Political analysts said Tsvangirai’s call for Sadc intervention was a clear sign that Zuma’s visit had failed to nudge the leaders to resolve the outstanding issues.

The analysts said despite his outspokenness during his visit, there was no departure from South Africa’s so-called quiet diplomacy under ex-President Thabo Mbeki who brokered the Zimbabwe political deal.

University of Zimbabwe political scientist Eldred Masunungure said Zuma’s diplomacy was no louder than Mbeki’s.

“In any case, I did not discern that Zuma’s diplomacy — when he finally spoke — had any more decibels than Mbeki’s. It would appear that his was a variation, a different style around the same theme of silent diplomacy.”

After all, he argued, Zuma’s was the first and probably last foray into the murky waters of Zimbabwe-Sadc diplomacy.

Zuma would at the Sadc Summit hand over the regional body’s chairmanship to “an even quieter if not inaudible” DRC President Kabila who has his own “can of thick worms” to worry about.

Masunungure said Zimbabweans should not pin any hopes on the Sadc Summit to resolve the sticking points because it “does not have sharp teeth that bite and even has difficulty barking”.

Another political scientist Michael Mhike concurred with Masunungure that Sadc cannot resolve the sticking points.

“Sadc does not have much leverage over the three principals, especially Mugabe and Zanu PF,” Mhike said. “And the host of the summit is easily the youngest Sadc leader who is battling insurgency in the eastern part of the DRC. How then can he call the Zimbabwe kettle black?”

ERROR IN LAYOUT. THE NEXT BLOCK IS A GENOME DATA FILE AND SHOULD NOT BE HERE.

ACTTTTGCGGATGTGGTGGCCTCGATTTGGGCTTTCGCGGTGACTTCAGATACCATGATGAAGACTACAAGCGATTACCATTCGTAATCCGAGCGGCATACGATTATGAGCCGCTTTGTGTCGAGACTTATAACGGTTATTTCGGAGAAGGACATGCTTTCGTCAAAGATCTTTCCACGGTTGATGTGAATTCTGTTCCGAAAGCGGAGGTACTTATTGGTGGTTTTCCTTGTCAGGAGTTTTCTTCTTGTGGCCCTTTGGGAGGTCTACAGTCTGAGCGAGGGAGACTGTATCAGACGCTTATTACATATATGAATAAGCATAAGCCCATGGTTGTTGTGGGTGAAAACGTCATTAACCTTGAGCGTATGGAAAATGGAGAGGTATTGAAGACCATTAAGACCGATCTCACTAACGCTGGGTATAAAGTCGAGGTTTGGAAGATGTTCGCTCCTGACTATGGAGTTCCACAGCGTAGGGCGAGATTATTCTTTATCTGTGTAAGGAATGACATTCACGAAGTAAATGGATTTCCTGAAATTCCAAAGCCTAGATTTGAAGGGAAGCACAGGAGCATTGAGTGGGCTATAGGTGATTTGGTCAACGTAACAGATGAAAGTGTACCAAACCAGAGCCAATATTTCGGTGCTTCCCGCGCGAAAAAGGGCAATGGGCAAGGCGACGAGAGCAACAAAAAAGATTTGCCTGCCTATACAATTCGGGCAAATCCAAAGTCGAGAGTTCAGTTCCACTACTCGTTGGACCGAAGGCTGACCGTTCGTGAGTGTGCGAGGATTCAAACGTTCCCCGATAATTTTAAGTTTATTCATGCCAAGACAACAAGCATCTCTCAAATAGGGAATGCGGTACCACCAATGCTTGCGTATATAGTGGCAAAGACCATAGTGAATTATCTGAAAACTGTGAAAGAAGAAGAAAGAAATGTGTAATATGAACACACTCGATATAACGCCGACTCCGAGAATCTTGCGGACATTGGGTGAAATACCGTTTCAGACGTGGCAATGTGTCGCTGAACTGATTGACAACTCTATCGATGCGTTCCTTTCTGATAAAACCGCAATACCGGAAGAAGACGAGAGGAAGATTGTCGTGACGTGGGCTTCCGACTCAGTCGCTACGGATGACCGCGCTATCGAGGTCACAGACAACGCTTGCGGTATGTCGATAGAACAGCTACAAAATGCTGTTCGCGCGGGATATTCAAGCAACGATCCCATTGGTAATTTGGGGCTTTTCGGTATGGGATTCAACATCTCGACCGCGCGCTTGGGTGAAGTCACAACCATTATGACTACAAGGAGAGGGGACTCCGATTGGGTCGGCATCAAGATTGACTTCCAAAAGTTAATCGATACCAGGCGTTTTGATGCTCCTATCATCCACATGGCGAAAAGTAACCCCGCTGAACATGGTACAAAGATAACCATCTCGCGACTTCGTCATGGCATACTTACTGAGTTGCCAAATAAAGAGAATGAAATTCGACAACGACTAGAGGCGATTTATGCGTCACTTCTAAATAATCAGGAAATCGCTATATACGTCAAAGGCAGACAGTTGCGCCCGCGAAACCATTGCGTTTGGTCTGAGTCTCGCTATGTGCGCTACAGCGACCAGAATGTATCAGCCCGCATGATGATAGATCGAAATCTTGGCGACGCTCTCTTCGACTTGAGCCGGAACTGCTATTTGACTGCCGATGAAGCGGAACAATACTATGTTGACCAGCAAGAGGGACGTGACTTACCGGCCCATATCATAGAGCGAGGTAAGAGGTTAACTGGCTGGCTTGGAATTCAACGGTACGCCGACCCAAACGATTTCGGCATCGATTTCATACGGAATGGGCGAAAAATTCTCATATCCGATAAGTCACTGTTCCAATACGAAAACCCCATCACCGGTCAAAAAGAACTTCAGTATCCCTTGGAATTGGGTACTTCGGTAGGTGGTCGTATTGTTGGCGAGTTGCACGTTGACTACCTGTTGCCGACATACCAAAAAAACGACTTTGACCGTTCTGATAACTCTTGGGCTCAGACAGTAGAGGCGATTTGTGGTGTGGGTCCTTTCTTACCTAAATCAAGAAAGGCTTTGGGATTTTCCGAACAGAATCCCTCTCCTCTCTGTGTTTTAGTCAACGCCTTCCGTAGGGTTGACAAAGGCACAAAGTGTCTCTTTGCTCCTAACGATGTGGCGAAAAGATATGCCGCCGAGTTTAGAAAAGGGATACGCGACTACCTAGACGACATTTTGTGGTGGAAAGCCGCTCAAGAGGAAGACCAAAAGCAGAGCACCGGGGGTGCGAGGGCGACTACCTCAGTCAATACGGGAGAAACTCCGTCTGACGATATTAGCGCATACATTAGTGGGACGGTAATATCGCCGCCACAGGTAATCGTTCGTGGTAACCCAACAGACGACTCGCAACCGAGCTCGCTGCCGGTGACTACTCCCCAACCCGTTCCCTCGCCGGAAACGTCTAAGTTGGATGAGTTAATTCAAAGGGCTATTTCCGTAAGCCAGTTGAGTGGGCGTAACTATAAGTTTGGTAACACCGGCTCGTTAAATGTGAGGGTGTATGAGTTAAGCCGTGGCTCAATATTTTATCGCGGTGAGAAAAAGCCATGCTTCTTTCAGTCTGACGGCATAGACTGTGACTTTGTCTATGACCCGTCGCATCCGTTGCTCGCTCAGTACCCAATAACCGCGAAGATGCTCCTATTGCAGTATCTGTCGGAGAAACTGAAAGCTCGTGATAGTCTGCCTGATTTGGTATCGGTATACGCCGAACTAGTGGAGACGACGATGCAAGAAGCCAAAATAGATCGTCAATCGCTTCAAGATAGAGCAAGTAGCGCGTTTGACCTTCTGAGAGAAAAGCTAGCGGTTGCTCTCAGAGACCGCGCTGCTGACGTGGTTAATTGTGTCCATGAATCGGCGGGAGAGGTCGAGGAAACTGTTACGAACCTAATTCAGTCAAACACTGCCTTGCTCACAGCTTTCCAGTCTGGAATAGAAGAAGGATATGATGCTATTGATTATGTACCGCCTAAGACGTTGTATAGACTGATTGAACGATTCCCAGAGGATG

Zanu PF told Zuma that it could no longer make more concessions on the outstanding issues because the MDC formations had failed to honour part of their bargain – calling for the removal of sanctions and putting an end to broadcasts by international pirate radios.

On the other hand, the MDC argued that the issues of sanctions and pirate radios were collective responsibilities of the partners in the unity government.

Masunungure agreed with Zanu PF that the two issues were sticking points.  

“Both are outstanding issues, especially sanctions which directly and visibly affect key members of the previous regime,” he said. “Both are apparently Zanu PF’s “outstanding issues” but they are deliberately being elevated above MDC’s issues. Apparently as well, both sanctions and pirate radios are matters beyond the control of the MDC and of Sadc; they are within the jurisdiction of other sovereign states.”

Zuma said effective recovery in Zimbabwe “is also dependent on the removal of sanctions and other measures that hold back economic development”.

Zimbabwean lawyer based in the United Kingdom and also newspaper columnist Alex Magaisa was of the view that Sadc could have had great effect in ensuring the adherence to the GPA if it was serious.

“But this appearance is far removed from the reality. Sadc feels that it has done enough to halt the violence and turmoil in Zimbabwe and quite frankly I don’t expect anything to come from that body,” he said.

Constantine Chimakure